8 summary the purpose of this chapter is to attain a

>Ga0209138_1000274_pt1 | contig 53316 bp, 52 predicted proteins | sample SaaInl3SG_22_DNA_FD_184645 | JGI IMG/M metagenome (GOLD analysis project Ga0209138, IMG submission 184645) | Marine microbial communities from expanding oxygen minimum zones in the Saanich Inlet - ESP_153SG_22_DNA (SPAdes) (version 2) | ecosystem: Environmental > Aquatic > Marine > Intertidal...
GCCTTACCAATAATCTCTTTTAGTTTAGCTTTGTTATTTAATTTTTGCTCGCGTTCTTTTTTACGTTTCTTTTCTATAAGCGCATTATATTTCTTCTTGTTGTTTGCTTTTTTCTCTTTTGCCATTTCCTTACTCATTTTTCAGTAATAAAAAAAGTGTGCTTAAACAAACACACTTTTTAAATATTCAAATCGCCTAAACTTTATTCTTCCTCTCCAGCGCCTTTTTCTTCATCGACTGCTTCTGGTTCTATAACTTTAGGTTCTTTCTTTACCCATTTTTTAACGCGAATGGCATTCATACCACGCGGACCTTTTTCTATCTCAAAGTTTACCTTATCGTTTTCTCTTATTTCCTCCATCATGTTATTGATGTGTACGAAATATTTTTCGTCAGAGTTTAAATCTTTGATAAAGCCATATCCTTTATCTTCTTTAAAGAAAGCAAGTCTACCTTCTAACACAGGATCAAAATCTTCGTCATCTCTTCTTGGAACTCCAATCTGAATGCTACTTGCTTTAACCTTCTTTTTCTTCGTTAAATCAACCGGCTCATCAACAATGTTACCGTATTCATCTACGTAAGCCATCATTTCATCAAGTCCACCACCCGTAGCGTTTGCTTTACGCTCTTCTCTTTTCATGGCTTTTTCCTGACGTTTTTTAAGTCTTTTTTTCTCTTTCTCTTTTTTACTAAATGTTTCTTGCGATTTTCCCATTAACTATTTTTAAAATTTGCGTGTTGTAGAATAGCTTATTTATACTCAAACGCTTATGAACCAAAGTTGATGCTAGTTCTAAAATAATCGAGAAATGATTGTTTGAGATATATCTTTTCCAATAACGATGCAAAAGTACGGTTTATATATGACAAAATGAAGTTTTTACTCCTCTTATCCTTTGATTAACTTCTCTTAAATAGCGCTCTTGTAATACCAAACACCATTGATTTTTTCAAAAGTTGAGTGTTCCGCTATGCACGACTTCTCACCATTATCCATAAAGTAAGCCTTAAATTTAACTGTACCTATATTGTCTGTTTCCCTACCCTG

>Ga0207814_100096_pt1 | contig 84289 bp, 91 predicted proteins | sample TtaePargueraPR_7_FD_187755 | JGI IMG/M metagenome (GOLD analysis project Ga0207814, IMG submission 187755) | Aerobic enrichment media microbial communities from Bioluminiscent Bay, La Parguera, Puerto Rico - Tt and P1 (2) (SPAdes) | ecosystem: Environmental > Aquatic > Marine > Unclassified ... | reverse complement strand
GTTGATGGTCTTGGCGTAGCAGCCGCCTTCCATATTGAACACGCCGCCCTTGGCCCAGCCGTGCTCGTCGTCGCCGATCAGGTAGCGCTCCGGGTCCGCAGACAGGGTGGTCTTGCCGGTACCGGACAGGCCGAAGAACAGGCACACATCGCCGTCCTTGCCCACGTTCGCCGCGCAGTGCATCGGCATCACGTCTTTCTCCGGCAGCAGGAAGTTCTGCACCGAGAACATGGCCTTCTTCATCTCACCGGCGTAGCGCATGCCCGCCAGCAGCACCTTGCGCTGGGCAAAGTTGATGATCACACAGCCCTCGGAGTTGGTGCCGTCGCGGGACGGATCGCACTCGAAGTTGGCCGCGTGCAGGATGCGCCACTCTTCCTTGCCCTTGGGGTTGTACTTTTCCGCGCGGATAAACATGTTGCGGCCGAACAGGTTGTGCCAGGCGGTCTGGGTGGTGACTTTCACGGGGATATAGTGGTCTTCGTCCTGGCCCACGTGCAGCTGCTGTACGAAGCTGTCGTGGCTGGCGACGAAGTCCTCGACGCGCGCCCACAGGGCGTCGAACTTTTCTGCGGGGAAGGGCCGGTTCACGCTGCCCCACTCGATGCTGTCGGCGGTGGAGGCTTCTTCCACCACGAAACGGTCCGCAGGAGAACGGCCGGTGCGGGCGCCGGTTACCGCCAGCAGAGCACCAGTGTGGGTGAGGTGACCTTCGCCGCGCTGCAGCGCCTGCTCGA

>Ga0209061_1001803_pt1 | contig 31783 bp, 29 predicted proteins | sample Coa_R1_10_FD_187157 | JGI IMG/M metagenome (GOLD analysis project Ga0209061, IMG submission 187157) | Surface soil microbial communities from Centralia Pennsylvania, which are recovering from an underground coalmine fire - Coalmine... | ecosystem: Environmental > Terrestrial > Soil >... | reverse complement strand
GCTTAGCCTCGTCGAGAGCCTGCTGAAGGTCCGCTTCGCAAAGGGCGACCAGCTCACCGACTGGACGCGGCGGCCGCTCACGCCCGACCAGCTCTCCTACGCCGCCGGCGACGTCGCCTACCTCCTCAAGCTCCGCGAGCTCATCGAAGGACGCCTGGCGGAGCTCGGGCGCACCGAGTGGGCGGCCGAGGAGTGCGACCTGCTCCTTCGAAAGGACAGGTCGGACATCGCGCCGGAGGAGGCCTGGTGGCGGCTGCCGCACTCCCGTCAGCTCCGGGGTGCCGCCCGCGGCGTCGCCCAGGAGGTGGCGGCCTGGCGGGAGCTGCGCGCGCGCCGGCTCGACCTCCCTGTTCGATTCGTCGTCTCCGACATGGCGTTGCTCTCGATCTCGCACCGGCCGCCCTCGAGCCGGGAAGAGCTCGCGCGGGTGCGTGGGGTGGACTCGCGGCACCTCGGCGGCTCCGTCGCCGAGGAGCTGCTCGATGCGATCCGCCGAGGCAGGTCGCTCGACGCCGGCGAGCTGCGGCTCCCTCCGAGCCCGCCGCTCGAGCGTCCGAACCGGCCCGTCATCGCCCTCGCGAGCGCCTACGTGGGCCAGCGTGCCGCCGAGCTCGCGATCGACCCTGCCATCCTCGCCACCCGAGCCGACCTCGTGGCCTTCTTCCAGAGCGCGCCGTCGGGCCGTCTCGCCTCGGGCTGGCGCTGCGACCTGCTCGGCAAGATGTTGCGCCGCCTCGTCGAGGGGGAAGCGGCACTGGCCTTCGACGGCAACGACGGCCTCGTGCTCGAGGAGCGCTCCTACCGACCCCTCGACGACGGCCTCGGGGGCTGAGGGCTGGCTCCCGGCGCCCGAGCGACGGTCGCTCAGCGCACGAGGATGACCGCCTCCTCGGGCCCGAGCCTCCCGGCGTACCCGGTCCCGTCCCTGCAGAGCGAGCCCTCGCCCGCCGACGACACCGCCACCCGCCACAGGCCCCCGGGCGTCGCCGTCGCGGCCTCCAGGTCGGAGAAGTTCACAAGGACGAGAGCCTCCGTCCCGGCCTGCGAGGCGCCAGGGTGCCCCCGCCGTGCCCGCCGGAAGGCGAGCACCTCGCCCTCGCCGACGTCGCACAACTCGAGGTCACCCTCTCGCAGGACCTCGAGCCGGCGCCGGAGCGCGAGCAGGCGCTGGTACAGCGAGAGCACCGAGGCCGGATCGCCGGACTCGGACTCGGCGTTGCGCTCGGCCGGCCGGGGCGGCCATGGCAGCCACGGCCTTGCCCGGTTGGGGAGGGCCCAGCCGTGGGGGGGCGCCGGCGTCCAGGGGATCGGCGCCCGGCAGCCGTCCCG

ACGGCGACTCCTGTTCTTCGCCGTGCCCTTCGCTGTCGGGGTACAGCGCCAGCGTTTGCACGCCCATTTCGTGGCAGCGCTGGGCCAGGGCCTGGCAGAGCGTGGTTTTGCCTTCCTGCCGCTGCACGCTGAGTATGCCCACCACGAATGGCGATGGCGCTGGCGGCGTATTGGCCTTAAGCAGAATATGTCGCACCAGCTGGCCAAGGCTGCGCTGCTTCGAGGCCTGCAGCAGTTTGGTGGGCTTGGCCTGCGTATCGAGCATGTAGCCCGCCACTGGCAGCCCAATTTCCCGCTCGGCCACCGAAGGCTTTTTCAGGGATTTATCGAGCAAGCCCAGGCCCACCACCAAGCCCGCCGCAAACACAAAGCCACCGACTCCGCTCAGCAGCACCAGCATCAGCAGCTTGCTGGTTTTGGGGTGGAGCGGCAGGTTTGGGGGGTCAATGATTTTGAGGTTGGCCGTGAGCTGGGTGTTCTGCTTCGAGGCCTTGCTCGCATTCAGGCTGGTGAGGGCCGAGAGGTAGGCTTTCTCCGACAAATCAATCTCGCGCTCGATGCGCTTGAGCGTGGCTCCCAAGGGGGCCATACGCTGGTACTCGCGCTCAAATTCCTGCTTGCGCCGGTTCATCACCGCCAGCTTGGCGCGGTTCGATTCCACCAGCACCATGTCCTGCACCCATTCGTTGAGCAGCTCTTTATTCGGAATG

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Unformatted text preview: munications and changing consumption patterns (such as switching brands). The results can be misleading due to the fact that many people that are unhappy with their purchase don’t actually complain. It is believed that only a third of unhappy buyers make the effort of complaining, let alone try to exchange their purchase. Dissatisfaction, on the other hand, is seen as a poor indicator of complaint behaviour [Mulkern, 2001:126; Blakeley, 2000:122; Lewis, 2000:11; and Jones & Sasser, 1995:94]. According to Smith [1993:55], dissatisfied customers will tell up to eleven other people about their bad experience, which is two to three times more people than a satisfied customer will talk to. Unsatisfactory experiences can encourage customers to patronise other stores and brands. Determinants of complaint behaviour have also been linked to internal and external influences previously discussed [Burgess, 1998:65 and Levy & Weitz, 1998:137]. Ultimately, the retailer can and should try to create a positive influence on consumers. Current and future attempts are addressed in the next chapter. 2.8 Summary The purpose of this chapter is to attain a better understanding of the way in which consumers behave in the market place. Three of the most popular frameworks are made use of in order to adapt a model suitable for the Millennial Generation. This adapted model is the foundation to the discussion on consumer behaviour. The central part is considered to be that of a consumer’s lifestyle – a person’s approach to life with regards to various opinions, interests and activities. Consumers are susceptible to internal influences. Perceptions, memory and learning play a role in how consumers perceive and remember information. This process begins at a young age and is essential for a child to be successfully soed. As a child develops, 101 he / she starts to orientate themselves consistently towards concepts and objects. This is referred to as attitudes. Furthermore, through the use of Maslow’s hierarchy of needs, certain issues, such as social and physiological needs, are found to motivate consumers to respond in any way necessary in order to satisfy needs and wants. In addition, strong, instinctive or mental feelings that affect behaviour (referred to as emotions) will vary among consumers and the situations that they might find themselves in. External influences are capable of influencing consumer behaviour in many ways. Culture describes a person with regards to their beliefs, habits, customs, morals, knowledge and law. As a person acquires a culture, he / she realises that there are certain boundaries to act within but is not always aware of the greater picture of its influence. The boundaries that are introduced may range from issues dealing with space, time, symbols, and colours to values that orientate one personally, environmentally and socially – often resulting in the formation of subcultures. Due to different social backgrounds and hierarchal classes, consumers are often proactive in eithe...
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